Traveling to Work


Kaitie Fernandez

Research Alliance in Math and Science

Maryville College


Mentor: Budherdra L. Bhaduri

Computational Sciences and Engineering Division

 Oak Ridge National Laboratory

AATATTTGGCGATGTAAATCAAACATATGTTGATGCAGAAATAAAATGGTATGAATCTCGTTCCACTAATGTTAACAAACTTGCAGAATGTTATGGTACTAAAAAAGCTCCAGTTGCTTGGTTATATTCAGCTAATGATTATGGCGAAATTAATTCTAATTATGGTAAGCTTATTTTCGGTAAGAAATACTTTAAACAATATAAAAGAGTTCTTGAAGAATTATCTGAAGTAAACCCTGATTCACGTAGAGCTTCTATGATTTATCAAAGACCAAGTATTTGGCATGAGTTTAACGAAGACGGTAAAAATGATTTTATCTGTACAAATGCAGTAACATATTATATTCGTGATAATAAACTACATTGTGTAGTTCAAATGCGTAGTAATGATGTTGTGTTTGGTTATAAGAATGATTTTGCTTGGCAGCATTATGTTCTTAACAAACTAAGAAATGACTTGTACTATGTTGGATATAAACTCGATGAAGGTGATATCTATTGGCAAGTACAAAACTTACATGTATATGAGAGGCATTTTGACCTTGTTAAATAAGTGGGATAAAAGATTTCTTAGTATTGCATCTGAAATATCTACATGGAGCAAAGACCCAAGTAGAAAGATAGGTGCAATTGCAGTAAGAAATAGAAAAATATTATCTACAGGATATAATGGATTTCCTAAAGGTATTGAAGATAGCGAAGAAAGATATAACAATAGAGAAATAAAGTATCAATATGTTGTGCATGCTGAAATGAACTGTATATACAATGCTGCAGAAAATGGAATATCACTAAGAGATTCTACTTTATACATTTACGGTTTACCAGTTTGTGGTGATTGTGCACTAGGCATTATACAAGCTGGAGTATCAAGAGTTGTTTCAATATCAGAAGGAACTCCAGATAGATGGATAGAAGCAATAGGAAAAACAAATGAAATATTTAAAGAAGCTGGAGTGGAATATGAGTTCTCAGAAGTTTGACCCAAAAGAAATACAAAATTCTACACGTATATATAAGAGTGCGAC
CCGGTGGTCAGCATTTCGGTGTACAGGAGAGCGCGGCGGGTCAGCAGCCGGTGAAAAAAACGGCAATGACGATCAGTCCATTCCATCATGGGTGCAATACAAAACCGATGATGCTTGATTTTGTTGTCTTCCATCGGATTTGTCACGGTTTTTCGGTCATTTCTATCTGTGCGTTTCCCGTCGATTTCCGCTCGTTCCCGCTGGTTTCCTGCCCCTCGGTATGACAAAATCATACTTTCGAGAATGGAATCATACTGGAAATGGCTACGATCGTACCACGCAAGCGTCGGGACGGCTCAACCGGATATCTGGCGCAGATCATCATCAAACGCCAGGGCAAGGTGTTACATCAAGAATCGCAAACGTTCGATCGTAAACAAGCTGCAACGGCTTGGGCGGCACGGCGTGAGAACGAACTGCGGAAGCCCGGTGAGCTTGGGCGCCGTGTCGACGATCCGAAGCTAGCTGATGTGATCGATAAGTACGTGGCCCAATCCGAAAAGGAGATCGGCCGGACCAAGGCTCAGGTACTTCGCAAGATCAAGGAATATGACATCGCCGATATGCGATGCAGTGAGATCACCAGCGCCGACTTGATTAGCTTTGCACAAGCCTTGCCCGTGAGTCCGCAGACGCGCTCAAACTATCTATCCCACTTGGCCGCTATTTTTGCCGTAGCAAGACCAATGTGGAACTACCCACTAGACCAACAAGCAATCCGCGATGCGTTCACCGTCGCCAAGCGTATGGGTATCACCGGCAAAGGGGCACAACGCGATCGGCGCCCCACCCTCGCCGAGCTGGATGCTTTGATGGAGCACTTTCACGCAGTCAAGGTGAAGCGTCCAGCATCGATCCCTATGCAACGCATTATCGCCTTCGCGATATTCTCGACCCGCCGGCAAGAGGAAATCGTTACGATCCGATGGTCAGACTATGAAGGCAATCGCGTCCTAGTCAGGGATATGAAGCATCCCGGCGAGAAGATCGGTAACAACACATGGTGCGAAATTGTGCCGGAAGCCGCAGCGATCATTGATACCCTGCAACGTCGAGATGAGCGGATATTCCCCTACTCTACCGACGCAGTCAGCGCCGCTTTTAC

The United States work force that encompasses the masses of daily commuters travel near and far, north and south, and east and west to arrive at an intended occupational destination. It has been hypothesized that the majority, 80 percent, of all working Americans either work in the same county that they live in or in an adjacent county. Proving or disproving this hypothesis will further be extended to determine how the daily commute to work effects carbon emissions, which have been linked to the evolving global climate. To effectively determine this proposed hypothesis Census 2000 data was analyzed. By utilizing Model Builder, an efficient PYTHON scripting tool in the geographical information system ArcMap, a script was developed that produced a table that listed each county and all adjacent counties. It was discovered that the proposed estimate was significantly lower than the actual results that were calculated. Depending on the particular car that is driven everyday significantly determines the impact that each individual has on carbon emissions. If public transportation, fuel efficient cars, car pooling incentives, driving tax, or any combination of the previous were utilized more frequently in specific counties whose workers commute outside of their county and adjacent counties, this would contribute to the efforts to combat global climate change by reducing carbon emissions caused by daily transportation.